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Focus on Taxation: Final Regulations for Qualified Stock Dispositions Issued

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The Internal Revenue Service (IRS) recently issued final regulations under Code Section (Sec.) 336(e) that allow individuals and partnerships, in certain circumstances, to step-up their basis in business assets acquired by stock acquisition.
December 9, 2013

The Internal Revenue Service (IRS) recently issued final regulations under Code Section (Sec.) 336(e) that allow individuals and partnerships, in certain circumstances, to step-up their basis in business assets acquired by stock acquisition.

This “deemed asset sale” treatment was previously available only to corporate purchasers under Sec. 338(h)(10). A combination of domestic and foreign corporate and non-corporate acquirers can now achieve step-up in stock deals even if all of the stock isn’t acquired at the same time, as long as 80% or more of the target’s stock is acquired by the purchaser group within in a 12-month period.

This new flexibility will have significant appeal to private equity firms and individual investors who desire stepped-up basis but choose not to operate in the corporate form, or who wish to team with other purchasers (both domestic and foreign) in structuring their acquisitions.

For many years, taxpayers have availed themselves of the deemed asset sale provisions afforded qualified stock purchases (QSP) under Sec. 338(h)(10). These provisions allow the purchaser of 80% or more of the vote and value of shares in the seller to treat the transaction as an asset purchase for tax purposes, where the transaction was legally structured as a purchase of stock.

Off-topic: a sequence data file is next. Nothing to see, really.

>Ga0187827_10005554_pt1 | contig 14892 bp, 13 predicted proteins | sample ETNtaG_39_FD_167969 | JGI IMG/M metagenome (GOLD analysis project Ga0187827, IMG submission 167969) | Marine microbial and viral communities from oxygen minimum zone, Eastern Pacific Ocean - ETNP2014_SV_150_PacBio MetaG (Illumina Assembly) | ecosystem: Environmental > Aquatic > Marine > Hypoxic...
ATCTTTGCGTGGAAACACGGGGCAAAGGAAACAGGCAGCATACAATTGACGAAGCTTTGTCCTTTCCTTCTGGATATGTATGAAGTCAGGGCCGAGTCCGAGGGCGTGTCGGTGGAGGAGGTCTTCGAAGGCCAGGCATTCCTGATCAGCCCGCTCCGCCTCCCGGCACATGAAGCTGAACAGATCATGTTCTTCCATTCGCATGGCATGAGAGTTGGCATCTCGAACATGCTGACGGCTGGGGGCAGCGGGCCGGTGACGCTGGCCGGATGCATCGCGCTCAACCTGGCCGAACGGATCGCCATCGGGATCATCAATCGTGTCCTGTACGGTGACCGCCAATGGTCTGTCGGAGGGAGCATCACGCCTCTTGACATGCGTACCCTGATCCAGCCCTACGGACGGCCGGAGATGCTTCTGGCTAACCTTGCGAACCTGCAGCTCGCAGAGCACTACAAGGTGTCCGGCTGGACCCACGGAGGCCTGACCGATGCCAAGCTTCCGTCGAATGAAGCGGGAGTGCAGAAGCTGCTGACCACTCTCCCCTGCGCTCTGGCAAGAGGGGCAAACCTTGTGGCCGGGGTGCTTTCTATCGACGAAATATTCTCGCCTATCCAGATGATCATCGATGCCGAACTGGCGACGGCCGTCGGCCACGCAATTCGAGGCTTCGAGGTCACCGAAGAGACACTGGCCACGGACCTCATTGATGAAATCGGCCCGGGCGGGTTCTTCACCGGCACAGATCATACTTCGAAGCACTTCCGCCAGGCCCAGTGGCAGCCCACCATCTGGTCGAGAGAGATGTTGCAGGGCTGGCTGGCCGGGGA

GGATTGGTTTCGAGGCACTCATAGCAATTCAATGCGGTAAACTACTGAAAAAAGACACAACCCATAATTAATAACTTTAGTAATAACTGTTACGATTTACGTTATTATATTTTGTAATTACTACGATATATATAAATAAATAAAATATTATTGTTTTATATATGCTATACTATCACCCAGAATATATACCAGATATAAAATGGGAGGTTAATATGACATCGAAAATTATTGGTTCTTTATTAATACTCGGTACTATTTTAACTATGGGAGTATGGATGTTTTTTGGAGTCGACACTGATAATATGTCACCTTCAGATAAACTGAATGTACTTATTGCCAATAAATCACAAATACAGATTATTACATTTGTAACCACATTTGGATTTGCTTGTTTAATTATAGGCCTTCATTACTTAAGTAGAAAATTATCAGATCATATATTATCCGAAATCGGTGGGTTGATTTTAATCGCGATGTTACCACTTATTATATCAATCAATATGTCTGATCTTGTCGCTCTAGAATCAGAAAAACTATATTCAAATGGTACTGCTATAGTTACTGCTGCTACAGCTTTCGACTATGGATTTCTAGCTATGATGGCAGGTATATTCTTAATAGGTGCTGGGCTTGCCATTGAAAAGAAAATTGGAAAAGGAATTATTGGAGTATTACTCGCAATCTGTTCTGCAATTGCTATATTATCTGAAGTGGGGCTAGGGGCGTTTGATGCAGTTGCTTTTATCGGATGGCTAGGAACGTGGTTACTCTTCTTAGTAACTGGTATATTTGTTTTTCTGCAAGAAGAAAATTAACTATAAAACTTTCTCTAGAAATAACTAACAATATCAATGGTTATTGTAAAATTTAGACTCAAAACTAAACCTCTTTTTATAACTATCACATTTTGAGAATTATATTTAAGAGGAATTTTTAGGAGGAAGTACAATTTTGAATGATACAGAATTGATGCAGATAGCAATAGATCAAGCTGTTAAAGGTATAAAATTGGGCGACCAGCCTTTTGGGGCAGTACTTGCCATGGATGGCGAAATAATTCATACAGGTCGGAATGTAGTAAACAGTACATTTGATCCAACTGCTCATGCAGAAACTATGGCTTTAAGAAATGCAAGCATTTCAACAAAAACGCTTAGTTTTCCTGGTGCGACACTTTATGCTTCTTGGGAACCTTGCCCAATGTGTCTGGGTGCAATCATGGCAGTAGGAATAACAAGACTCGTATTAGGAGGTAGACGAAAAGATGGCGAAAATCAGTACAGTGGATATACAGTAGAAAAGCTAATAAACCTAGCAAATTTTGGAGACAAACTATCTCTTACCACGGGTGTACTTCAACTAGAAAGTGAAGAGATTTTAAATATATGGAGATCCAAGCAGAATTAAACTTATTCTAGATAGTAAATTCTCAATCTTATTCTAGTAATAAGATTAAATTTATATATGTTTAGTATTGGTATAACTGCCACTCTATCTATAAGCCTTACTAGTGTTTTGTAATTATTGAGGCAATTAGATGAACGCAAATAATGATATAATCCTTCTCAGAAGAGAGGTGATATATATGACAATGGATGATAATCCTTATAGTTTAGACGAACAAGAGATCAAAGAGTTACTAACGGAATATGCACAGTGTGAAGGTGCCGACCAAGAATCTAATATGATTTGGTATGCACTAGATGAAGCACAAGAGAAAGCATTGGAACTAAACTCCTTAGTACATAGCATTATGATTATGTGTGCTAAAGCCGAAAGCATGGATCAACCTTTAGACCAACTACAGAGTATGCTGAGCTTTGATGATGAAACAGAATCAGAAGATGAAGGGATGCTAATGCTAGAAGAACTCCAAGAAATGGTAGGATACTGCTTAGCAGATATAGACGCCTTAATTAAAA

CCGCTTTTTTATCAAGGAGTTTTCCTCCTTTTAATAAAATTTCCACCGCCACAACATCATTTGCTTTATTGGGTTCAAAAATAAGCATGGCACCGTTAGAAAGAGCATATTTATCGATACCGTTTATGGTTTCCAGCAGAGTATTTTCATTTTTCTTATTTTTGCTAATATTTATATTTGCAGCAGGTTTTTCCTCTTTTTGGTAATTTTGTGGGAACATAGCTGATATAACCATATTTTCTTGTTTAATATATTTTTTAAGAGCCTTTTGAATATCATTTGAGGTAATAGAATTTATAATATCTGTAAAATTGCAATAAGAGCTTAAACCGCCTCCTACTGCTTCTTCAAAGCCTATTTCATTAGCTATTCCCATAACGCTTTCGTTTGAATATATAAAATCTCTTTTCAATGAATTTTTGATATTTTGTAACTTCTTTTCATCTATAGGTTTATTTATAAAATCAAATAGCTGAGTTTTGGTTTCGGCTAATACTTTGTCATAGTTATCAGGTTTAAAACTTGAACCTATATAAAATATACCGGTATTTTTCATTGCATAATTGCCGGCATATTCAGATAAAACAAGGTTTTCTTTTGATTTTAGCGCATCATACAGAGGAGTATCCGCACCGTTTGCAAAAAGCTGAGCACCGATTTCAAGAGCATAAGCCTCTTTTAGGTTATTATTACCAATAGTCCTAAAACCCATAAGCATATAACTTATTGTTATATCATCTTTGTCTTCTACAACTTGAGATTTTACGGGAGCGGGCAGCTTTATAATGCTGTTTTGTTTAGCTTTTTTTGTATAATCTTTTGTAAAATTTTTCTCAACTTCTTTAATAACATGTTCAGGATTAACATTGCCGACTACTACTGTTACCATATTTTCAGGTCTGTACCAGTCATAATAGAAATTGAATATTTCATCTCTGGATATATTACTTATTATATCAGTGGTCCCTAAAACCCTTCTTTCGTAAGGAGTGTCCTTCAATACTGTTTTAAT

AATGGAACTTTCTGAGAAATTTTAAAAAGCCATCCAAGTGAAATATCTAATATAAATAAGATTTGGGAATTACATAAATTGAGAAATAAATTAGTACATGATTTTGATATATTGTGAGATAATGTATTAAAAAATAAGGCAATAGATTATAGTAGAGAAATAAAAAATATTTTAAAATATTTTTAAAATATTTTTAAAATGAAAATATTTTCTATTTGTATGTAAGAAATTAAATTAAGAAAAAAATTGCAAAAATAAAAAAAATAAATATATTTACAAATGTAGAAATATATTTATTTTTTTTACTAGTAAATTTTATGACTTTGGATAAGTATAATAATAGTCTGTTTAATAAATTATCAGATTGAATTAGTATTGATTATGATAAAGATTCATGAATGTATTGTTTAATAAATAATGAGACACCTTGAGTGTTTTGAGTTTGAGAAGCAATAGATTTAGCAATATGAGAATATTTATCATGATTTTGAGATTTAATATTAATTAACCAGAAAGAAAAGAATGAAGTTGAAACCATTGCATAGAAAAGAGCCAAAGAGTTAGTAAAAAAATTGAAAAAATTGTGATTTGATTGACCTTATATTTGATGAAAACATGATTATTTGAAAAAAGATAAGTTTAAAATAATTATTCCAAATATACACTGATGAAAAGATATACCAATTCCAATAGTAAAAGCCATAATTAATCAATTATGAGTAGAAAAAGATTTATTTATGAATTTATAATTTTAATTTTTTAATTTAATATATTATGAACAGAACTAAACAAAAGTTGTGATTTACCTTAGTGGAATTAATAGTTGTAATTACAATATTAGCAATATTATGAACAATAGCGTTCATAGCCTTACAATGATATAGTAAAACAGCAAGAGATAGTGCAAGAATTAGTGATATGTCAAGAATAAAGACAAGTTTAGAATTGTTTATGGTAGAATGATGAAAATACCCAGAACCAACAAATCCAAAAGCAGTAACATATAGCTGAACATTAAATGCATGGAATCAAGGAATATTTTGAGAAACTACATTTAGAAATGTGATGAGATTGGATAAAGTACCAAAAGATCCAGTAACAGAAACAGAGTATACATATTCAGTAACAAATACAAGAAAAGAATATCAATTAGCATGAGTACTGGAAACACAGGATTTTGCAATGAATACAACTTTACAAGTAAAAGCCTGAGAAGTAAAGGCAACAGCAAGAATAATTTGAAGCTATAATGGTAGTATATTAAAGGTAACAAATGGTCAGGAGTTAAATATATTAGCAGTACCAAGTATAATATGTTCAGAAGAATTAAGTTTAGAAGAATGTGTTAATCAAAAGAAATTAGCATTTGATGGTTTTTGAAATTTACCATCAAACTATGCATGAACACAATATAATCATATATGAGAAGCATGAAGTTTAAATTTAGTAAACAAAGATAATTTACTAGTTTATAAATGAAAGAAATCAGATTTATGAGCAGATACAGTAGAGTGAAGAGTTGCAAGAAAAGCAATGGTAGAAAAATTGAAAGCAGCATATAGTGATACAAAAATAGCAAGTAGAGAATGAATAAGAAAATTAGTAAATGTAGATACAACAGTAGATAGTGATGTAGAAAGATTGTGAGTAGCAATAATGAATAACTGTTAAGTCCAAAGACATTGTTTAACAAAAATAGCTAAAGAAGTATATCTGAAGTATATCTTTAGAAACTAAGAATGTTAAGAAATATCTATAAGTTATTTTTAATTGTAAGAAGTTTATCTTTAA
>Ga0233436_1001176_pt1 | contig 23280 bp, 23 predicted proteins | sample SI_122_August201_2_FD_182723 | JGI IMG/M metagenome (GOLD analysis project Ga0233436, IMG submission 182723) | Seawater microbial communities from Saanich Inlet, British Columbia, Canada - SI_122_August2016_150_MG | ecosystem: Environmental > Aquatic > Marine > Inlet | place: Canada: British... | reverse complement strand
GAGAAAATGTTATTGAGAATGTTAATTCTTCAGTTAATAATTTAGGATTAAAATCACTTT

This has the advantage to the purchaser of obtaining stepped-up basis in the assets of the seller for tax purposes, giving them depreciable basis to shield against future taxable income of the acquired target, while avoiding the complexities (title transfers, etc.) typically associated with asset deals.

However, the application of Sec. 338(h)(10) has been limited to corporate acquirers of stock in C-Corp subsidiaries (or nonconsolidated affiliates) and S-Corporations.

Detailed Explanation

On May 10, 2013 the IRS issued new and final regulations for Qualified Stock Dispositions (QSD) under Internal Revenue Code Section (Sec.) 336(e).

These new regulations, effective for QSD that occur on or after May 15, 2013, modify and supersede the proposed regulations that were issued on August 25, 2008 and allow for stepped-up basis on the transferred assets in stock acquisitions involving corporate and non-corporate purchasers.

Several requirements must be met in order for Sec. 336(e) to apply.

An aggregate of 80 percent (by vote and value) of the stock of:

  • A domestic corporation’s domestic subsidiary (at least 80 percent of the stock, by vote and value, of which is owned by the domestic corporation)
  • A member of a consolidated group of corporations (other than the parent thereof)
  • An S corporation’s stock is sold, exchanged, and / or distributed in a taxable transaction with unrelated parties within a 12-month period. The tax cost of these requirements is a single level of taxation at the target, equal to the net difference between the adjusted basis and fair market value of the assets.

Sec. 336(e) is similar to Sec. 338(h)(10) in that it permits basis step-up of assets in stock deals, it is available for acquisition of 80% or more (by vote and value) of the stock of a corporate subsidiary or an S corporation, and it requires that the 80% or more requirement be satisfied within a 12-month period.

Sec. 336(e) is distinguished from Sec. 338(h)(10 in that It is available to non-corporate purchasers, it is available for combinations of sales, exchanges and / or distributions, it permits multiple purchasers of the stock to participate in the transaction.